“Unfair Labor Practice”
Firestone Held Liable For US$ 249,253.08 To Some Aggrieved PPD Officers
M. Welemongai Ciapha, II email@example.com(077119511)
Since the establishment of the Firestone Rubber Plantation Company (FRPC) in Harbel, Margibi County 1926 by Harvey S. Firestone, workers have suffered some forms of unfair labor practices perpetrated against them by the management of the multibillion-dollar company.
This ill-treatment of workers led the then human activist, Atty. Samuel Koffi Woods, II, now Minister of Public Works instituting an action against Firestone in the United States of America (USA) for unfair labor practice, which the company is yet to pay damages to the workers.
Despite the US$ 13 million worth of latex export by Firestone on a daily basis, impoverished tappers and their families live in red-baked makeshift clay structures, which the management considers as housing units.
Firestone geographically covers some one million of unspecified acres of land, planted with rubber trees that produce several tons of latex per day.
A ruling handed down recently by the Resident Labor Commissioner at the Ministry of Labor Albert B. Jallah, in favor of the aggrieved Plant Protection Division (PPD) Officers, declared that having listened carefully to the genesis of the subject matter, coupled with facts and surrounding circumstances, “We are convinced that the Complainants (PPD) officers have filed a legitimate claim against the defendant/management in contravention of section 70.1 of the Labor Law of Liberia.”
Therefore, the Resident Labor Commissioner assigned in Firestone, Jallah ruled that the defendant/management of the Firestone Rubber Plantation Company, is liable to settle the amount of US$29, 332.14 to the dismissed employees, while amount of US$219, 920.94,to be paid to active employees, making the grand total of US$ 249.253.08.
“It is also our holding that those employees who are beneficiaries, or associated with this case, but are said to be transferred. Defendant/management is under the obligation to calculate their entitlements and pay same to them in accordance with Labor Law of Liberia and as per the attached tabulations,” Mr. Jallah recommended on the ruling.
|Some PPD Officers|
Genesis of the case
The alleged action of unfair labor practices was filed against the management of Firestone by some aggrieved employees, mostly officers of the Plant Protection Division (PPD), claiming that the company wrongful deduction of US$ 300.00 to US$ 600.00, May 12, 2006 as collateral for security uniforms, which was not contained in the Collective Bargaining Agreement (CBA).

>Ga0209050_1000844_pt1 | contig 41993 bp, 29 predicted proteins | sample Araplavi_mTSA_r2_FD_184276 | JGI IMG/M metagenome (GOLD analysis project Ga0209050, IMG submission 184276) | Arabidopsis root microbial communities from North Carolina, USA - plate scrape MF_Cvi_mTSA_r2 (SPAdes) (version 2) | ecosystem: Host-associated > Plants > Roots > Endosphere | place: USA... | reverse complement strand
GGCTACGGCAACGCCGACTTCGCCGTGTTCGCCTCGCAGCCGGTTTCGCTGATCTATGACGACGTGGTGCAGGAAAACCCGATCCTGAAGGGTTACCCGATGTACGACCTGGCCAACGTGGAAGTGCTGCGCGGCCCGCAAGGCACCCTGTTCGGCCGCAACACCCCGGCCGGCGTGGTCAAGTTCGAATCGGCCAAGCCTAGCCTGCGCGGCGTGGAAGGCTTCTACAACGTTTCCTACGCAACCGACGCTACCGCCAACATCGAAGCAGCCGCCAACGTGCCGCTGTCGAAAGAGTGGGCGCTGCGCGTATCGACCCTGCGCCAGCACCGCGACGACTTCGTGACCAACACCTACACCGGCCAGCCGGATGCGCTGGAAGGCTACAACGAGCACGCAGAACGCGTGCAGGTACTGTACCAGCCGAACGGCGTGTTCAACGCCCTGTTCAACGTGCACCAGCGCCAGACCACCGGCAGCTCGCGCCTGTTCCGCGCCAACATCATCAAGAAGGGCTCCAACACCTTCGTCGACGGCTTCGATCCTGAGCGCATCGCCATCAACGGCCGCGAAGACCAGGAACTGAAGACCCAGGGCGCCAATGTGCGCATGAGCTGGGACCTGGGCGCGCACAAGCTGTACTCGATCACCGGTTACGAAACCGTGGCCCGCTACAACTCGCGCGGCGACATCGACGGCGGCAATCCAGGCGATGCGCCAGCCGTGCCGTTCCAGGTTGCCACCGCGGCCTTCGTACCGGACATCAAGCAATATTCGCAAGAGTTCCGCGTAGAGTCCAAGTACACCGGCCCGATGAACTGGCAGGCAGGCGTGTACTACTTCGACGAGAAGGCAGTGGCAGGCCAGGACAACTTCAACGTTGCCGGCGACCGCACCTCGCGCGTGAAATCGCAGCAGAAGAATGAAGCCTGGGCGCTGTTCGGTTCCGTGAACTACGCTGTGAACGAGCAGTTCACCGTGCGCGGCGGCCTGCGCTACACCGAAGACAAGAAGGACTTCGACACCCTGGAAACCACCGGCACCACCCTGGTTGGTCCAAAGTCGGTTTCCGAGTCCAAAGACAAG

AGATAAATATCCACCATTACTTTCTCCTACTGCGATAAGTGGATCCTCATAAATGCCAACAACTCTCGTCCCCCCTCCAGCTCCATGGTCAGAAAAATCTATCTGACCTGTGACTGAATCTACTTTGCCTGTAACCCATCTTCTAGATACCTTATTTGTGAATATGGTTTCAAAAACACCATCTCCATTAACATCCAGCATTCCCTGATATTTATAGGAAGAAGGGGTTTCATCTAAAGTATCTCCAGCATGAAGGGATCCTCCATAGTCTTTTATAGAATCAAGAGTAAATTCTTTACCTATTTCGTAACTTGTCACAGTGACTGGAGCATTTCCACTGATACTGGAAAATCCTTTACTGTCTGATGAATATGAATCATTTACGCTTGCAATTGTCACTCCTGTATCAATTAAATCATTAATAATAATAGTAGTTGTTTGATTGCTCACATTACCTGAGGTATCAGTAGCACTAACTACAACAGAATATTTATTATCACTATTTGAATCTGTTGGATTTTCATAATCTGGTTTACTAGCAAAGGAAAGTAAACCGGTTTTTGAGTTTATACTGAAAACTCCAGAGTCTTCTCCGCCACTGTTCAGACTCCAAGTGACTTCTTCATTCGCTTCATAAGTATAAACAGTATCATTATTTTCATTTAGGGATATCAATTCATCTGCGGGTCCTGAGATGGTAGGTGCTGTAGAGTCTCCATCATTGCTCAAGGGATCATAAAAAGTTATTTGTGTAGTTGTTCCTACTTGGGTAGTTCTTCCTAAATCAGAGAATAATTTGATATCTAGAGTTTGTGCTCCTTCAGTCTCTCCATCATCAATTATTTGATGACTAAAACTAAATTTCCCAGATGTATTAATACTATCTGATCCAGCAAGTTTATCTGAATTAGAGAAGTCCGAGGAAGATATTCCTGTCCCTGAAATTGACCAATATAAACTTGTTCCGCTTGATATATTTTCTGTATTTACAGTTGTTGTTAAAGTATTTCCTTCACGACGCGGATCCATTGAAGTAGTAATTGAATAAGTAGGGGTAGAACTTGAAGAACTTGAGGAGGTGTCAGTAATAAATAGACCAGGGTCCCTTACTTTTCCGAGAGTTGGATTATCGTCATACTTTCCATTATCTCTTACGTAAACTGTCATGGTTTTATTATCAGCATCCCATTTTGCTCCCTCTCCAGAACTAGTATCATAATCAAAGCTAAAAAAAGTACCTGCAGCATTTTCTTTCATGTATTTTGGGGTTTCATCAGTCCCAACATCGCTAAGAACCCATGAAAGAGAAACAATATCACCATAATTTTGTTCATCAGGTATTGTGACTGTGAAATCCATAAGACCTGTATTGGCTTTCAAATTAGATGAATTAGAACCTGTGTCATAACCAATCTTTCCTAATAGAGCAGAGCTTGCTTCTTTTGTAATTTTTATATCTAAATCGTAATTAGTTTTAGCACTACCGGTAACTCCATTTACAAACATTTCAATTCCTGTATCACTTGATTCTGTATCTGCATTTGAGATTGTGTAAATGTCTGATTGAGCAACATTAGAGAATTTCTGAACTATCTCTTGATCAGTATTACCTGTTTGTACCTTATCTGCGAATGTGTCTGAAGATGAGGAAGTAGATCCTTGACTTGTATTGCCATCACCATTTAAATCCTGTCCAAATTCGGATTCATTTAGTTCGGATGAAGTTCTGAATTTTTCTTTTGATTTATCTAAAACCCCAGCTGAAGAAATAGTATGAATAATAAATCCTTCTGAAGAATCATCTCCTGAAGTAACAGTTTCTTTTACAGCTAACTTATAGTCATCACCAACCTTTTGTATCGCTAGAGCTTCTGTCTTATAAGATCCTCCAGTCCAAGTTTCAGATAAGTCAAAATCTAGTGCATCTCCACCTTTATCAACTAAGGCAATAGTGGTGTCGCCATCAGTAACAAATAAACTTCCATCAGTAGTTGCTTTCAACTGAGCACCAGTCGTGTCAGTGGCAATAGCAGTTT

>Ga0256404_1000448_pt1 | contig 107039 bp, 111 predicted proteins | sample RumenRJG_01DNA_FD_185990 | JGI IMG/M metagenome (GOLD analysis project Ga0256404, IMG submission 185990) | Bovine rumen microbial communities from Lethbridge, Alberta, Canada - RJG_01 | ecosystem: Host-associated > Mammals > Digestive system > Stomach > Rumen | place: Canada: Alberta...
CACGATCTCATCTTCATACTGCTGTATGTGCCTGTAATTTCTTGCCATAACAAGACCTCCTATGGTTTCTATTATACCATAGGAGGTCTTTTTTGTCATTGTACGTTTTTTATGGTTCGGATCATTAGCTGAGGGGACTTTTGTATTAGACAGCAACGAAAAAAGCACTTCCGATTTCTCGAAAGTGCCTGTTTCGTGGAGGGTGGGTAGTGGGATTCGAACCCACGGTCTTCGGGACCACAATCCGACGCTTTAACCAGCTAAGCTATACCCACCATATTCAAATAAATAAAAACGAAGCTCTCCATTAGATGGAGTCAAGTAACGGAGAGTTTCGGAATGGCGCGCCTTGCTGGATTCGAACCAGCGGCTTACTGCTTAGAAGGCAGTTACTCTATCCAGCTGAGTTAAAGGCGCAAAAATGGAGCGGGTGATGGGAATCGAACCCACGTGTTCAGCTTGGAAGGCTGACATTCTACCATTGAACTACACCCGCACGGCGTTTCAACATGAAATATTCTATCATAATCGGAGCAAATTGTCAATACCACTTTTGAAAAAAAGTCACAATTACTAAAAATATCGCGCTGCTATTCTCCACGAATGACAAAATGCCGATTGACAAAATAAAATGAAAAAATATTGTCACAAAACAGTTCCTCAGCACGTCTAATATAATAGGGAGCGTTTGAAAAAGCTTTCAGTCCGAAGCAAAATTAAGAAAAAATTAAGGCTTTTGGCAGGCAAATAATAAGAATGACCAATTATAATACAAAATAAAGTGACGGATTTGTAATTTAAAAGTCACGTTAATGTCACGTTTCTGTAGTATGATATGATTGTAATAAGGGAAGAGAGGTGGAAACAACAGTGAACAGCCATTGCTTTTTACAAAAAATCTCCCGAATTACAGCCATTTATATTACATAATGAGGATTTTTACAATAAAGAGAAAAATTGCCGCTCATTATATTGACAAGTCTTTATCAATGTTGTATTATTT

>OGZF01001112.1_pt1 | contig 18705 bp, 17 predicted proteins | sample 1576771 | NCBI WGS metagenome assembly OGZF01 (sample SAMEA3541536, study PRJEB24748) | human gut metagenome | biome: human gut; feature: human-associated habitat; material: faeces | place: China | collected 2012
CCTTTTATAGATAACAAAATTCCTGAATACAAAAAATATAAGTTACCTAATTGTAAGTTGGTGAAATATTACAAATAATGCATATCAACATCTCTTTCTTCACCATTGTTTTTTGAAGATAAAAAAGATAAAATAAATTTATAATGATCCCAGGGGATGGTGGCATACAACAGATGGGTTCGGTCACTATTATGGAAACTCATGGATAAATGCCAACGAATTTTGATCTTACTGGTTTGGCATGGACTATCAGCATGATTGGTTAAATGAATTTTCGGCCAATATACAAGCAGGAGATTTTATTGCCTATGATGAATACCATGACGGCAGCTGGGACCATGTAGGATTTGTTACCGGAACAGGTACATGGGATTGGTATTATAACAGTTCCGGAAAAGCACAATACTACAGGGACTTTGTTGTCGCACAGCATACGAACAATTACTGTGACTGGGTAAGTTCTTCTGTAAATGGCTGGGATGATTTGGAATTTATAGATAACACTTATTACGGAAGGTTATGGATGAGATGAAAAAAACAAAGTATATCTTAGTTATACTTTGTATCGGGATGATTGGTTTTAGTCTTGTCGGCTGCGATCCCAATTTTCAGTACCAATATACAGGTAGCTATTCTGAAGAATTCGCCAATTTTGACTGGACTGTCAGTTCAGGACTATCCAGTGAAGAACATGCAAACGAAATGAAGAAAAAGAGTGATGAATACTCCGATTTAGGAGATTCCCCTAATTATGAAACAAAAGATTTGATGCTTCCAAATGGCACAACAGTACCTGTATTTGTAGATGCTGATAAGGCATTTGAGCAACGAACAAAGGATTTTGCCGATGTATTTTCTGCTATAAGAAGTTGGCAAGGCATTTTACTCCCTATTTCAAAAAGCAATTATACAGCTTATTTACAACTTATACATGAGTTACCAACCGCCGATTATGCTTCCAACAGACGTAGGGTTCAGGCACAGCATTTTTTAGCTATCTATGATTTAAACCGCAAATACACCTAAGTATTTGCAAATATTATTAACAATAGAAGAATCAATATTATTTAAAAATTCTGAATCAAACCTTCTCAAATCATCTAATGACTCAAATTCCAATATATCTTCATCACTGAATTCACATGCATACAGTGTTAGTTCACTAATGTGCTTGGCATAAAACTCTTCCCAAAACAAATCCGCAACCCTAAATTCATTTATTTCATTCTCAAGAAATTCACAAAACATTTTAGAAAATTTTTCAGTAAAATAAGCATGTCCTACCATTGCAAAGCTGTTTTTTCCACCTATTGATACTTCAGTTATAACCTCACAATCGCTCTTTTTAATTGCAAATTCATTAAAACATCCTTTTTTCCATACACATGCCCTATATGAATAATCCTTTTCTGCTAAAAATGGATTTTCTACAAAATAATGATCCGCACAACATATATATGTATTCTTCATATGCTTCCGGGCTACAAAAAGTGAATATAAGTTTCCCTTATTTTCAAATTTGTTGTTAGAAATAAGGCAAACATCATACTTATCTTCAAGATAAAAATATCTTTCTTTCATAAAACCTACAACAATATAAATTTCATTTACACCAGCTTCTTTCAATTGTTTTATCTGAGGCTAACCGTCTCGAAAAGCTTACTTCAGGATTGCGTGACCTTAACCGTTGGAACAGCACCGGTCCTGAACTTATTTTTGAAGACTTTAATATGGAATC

The CBA is an employment agreement entered into between workers and the management of Firestone before getting employment with the company.
The Complainants submitted that Firestone also denied them their constitutional rights of not allowing them to join the Workers Union of Firestone, and also deliberately, refusing to give US$ 6.00 as a compensation for lunch from 2006 up to present.
A Brief History Of Firestone In Liberia
The history of rubber in Liberia started in 1926 when the country’s biggest rubber concession was formed. Firestone’s involvement in Liberia can be dated to January 13, 1925, when the National Legislature approved three draft agreements between the Republic of Liberia and the company.
In January 13, 1925 Akron, Ohio-based Firestone Co. signed a 99-year agreement for one million acres at 6 cents an acre. During the war, the rubber industry languished, and only since President Ellen Johnson Sirleaf was elected in 2005 has the country drawn new investments in rubber.
The first, known as the “Mount Barclay Lease,” transferred land formerly held by a British rubber company. The second granted Firestone a lease of one million acres (equal to 4 percent of the country’s territory and nearly 10 percent of the arable land). The third agreement committed the company to build a harbor.
From 1926 to 1977, total profits made by Firestone in Liberia have been estimated at between $410 million and $415 million, which dwarfed its payments to the government. During the first ten years of its operations, the company paid the government approximately $100,000-$150,000. From 1939 to 1945, it is estimated that profits amounted to $4 million annually, which were free of all taxes except the 1 percent export tax, averaging $60,000 per year.
In the 1951-1977 period direct taxes paid by Firestone averaged about $4 million a year. When the plantation began operation in the 1920s, tappers were paid 24¢ per day, which would have been worth $9.19 in 2004 (calculated on the basis of the unskilled wage rate of comparison). In reality, 80 years after Firestone secured its agreement with Liberia, tappers earn $3.19 per day, which means a loss of $6 per day compared to what their grandparents were earning.